3. Resistance of a Ship
3.1 Model testing
•
Dimensional analysis
– Total resistance coefficient
C
T
= C
T
(
R
n
,
F
n
)
• Total resistance coefficient (S = Wetted surface)
C
T
=
R 1/ 2ρ V
T
2
S
• Reynolds number
^{R} n
=
VL
ν
• Froude number
F n
=
V
3. Resistance of a Ship
3.1 Model testing
•
Flow similarity
Equal nondimensional numbers.
•

 Reynolds number:

 Froude number:
L
s
R
=
R
⇒
V
=
V
n
n
m
s
s
m
L
m
L
m
F
=
F
⇒
V
=
V
n
n
m
s
s
m
L
s
(same fluid)
Conclusion: it is impossible to satisfy simultaneously the equality of Reynolds and Froude numbers.
•
The model dimensions do not allow the equality of the Reynolds number for model testing.
3. Resistance of a Ship
3.1 Model testing
Resistance tests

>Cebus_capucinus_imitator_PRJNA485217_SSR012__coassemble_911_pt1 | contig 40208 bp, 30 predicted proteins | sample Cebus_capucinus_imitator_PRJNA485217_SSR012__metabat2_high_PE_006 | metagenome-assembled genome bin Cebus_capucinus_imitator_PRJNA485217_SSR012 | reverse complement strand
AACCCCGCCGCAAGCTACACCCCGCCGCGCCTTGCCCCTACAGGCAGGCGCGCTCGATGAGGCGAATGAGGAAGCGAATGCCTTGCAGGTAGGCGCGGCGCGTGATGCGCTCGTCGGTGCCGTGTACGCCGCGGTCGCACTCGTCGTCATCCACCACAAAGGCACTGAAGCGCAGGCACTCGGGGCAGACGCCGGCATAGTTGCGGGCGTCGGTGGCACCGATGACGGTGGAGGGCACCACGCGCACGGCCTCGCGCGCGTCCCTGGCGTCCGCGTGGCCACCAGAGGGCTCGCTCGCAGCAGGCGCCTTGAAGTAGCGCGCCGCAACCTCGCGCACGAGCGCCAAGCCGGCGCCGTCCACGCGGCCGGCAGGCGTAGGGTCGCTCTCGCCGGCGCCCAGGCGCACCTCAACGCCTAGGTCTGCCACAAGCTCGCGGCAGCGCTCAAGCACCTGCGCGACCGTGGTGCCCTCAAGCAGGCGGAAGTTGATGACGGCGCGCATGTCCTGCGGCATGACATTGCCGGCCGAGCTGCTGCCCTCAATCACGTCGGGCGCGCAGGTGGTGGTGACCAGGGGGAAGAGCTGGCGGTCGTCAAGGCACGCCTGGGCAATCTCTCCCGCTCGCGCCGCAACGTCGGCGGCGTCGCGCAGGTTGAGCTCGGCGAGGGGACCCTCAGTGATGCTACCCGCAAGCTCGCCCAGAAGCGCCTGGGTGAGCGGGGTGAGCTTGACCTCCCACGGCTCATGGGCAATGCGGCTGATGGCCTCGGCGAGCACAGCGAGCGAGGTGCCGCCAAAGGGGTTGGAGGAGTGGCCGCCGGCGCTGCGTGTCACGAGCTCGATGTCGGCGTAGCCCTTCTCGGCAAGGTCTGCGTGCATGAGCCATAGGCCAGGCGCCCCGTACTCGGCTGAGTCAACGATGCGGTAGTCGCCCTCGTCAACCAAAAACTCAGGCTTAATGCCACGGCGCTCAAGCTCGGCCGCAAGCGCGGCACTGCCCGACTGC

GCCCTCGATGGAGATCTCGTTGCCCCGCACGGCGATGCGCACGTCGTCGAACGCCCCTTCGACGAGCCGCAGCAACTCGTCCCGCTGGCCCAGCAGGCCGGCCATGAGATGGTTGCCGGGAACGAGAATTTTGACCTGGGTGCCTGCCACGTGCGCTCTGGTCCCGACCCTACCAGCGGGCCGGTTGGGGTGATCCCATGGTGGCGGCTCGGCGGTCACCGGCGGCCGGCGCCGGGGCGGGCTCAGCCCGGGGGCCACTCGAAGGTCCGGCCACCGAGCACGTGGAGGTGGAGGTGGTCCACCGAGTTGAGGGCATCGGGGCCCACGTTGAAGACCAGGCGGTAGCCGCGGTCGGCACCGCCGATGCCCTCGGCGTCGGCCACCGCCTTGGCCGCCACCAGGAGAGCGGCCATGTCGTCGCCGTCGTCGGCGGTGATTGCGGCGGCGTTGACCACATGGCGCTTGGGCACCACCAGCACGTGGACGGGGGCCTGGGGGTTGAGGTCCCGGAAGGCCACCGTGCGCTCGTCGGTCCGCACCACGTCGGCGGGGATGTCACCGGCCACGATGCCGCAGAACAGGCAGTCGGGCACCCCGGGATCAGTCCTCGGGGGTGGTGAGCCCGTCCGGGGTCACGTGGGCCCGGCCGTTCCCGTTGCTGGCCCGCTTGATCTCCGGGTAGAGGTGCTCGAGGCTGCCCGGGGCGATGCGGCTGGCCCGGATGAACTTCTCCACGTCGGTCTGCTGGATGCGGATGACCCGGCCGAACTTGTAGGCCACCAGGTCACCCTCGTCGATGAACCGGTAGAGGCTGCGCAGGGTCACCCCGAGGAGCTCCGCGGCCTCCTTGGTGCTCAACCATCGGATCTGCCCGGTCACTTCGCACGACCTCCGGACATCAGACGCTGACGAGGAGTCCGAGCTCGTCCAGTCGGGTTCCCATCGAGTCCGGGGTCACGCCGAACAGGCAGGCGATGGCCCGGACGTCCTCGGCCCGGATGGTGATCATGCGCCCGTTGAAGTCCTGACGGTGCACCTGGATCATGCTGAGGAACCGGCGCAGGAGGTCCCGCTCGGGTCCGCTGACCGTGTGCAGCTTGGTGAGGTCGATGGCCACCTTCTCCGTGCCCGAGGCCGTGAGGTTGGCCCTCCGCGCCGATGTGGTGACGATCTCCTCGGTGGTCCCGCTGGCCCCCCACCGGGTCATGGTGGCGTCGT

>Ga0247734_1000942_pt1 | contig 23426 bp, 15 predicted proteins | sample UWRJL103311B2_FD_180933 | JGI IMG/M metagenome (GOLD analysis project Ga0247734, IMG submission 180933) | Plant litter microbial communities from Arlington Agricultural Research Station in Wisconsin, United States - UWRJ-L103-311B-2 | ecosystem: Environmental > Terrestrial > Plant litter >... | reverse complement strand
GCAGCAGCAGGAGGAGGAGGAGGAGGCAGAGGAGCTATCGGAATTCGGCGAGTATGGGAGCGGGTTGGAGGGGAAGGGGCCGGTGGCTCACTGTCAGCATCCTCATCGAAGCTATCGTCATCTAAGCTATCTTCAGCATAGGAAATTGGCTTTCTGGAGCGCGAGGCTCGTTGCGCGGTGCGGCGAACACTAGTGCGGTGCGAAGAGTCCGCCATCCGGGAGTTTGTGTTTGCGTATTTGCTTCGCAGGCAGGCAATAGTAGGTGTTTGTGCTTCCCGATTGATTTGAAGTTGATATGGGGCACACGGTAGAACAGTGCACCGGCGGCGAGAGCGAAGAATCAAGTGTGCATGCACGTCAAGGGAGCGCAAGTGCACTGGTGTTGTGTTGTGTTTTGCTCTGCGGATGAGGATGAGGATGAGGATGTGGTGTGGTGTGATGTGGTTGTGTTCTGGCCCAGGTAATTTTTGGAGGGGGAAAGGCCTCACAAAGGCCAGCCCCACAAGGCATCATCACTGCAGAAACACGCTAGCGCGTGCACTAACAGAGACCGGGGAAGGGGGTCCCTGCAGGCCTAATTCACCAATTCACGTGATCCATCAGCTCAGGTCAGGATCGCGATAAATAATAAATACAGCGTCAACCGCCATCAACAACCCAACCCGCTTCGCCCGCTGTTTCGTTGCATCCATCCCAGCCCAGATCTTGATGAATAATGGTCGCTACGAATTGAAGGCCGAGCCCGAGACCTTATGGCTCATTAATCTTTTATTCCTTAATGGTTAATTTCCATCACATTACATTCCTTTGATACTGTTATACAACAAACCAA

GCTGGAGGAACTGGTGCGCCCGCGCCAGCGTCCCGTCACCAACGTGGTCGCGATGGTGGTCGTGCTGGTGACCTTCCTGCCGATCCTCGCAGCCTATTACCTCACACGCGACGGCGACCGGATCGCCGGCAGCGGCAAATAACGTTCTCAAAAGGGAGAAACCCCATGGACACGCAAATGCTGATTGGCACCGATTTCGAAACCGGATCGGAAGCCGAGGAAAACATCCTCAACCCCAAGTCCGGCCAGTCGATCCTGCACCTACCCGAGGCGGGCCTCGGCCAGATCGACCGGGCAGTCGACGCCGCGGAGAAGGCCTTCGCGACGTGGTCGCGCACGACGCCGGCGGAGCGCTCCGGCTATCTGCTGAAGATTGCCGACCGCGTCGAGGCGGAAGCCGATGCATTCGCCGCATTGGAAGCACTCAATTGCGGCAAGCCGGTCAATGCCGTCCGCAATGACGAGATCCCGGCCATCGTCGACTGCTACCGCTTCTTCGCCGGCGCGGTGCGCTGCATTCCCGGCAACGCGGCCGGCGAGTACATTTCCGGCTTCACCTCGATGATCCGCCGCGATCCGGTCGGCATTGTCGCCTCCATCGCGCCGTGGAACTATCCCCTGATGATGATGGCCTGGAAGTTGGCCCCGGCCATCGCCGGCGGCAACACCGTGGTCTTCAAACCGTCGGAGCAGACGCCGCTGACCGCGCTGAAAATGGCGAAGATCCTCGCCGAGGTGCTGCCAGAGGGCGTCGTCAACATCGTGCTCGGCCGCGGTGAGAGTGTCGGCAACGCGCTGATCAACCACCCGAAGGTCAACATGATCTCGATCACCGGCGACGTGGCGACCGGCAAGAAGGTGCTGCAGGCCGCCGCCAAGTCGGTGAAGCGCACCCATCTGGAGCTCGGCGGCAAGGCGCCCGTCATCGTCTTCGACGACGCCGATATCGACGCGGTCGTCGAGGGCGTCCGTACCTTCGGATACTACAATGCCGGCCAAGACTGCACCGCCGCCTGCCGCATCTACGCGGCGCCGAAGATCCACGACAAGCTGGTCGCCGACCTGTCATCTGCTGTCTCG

•
Resistance force is measured at model scale (model) and extrapolated for full scale (ship).
•
Measurements are performed with the equality of the Froude number at model and full scale (Froude scaling):
V
m
= α
−1/ 2
V
s
•
α = L
s
/ L
m
is the scale factor.
•
Model’s length
L
m
is determined by the geometrical
properties of the towing tank.
3. Resistance of a Ship
3.1 Model testing
Resistance tests
•
The length of the model should try to minimize the difference in Reynolds number (maximum length) within the limits imposed by the towing tank dimensions.
– The precision of the measurements increases with the growth of the model.
– Model dimensions are limited by the depth (h) and width (b) of the towing tank section to avoid a significant influence of the bottom and side walls.
3. Resistance of a Ship
3.1 Model testing
Resistance tests
•